The hormone ghrelin is also called the ‘hunger hormone’ because it turns on our appetites, so you want to lower it. People assume that if you’re fasting, your ghrelin level is going to continue to rise, but that isn’t true. And most of you know this by now because you’ve been hungry for years.
Eating all the time does not turn off hunger and lower ghrelin. The answer to turning down ghrelin is the opposite – fasting.
Hormones are cyclical, meaning they go up and down throughout the day. Circadian rhythm studies consistently find that ghrelin is typically the lowest first thing in the morning. Patients are often not hungry in the morning but they eat because they’re told it’s “the most important meal of the day”.
Ghrelin also fluctuates throughout the day, which is why we tend to experience hunger in waves throughout the day. If you are able to fast through the wave, you’ll find yourself no longer experiencing the desire to eat a couple of hours later. Research shows that over the entire day of fasting, ghrelin stays stable.
Not eating for 36 hours does not necessarily make people more hungry than when they started the fast. Whether you eat or don’t, your hunger might be the same. Why? Because if you don’t eat, your body can simply take the food energy (calories) it needs from your stores (body fat). You are, in essence, letting your body ‘eat’ your own body fat. Once you open up those stores of body fat you might not be hungry because your organs have access to all the energy it needs.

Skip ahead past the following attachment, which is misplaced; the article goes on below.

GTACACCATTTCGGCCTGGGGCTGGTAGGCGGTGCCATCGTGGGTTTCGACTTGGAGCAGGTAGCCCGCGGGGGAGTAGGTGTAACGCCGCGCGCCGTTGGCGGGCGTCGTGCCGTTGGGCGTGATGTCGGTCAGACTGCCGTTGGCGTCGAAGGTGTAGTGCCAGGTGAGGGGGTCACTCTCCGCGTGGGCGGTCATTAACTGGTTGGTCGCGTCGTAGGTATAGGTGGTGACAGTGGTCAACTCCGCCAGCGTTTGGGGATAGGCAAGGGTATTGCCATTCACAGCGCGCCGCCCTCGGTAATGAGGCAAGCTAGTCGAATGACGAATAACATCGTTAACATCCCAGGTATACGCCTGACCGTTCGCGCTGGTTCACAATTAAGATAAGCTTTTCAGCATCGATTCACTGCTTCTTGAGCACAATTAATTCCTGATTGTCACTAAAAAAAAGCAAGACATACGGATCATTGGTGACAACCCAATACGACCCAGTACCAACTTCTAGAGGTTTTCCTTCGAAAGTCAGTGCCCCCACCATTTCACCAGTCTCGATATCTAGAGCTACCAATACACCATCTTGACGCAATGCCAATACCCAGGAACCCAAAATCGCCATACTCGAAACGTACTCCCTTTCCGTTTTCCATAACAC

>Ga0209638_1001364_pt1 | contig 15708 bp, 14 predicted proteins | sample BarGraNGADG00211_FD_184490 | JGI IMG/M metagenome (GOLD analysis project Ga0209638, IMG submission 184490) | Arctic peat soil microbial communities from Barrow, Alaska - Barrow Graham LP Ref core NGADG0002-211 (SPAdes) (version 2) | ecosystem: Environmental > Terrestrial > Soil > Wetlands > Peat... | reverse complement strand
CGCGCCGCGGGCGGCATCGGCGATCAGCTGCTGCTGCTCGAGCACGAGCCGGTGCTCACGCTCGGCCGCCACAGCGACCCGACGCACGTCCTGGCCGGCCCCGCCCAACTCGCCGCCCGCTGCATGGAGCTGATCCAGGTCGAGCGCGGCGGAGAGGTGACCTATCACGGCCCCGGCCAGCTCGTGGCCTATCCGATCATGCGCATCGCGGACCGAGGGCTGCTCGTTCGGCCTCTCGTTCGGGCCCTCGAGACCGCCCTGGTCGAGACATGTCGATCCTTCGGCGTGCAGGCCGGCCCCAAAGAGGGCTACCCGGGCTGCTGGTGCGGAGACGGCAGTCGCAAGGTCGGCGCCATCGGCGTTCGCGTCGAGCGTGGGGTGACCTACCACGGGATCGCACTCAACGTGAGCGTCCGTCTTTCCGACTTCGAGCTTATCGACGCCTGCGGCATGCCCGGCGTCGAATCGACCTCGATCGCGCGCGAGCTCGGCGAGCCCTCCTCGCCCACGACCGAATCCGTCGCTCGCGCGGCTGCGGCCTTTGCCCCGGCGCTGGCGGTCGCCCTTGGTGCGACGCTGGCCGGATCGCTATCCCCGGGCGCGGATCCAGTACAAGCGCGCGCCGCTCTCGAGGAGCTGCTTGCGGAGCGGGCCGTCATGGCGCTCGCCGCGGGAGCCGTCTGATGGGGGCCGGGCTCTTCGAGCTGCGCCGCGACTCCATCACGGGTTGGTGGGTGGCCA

Ghrelin is also observed to gradually decrease after three days of fasting. This means that people could be less hungry despite not having eaten for 72 hours. We hear this from our patients every day. Hunger is a hormonally mediated state of mind, not a state of the stomach.
What’s even more interesting is that there a greater decline in ghrelin secretion in women than there is in our male counterparts. This indicates that women might expect to have more benefit from fasting because their hunger could be expected to decrease better than men.
Most of the complications associated with fasting are mind over matter. People think they’re going to be starving and it’s just impossible. I understand because at that point their eating all day long and feeling like they’re hungry from sunrise to sunset. This is why I encourage people to just rip off the band-aid and try to do a 24 or 36 hour fast.
“Just try it once,” I tell them. “If it’s that bad, then we don’t have to do it again.”
Never has anyone stopped after one fast. They’re surprised at just how easy it was and how satiated they feel. Fasting can give you control back.
The post above has also been published on idmprogram.com.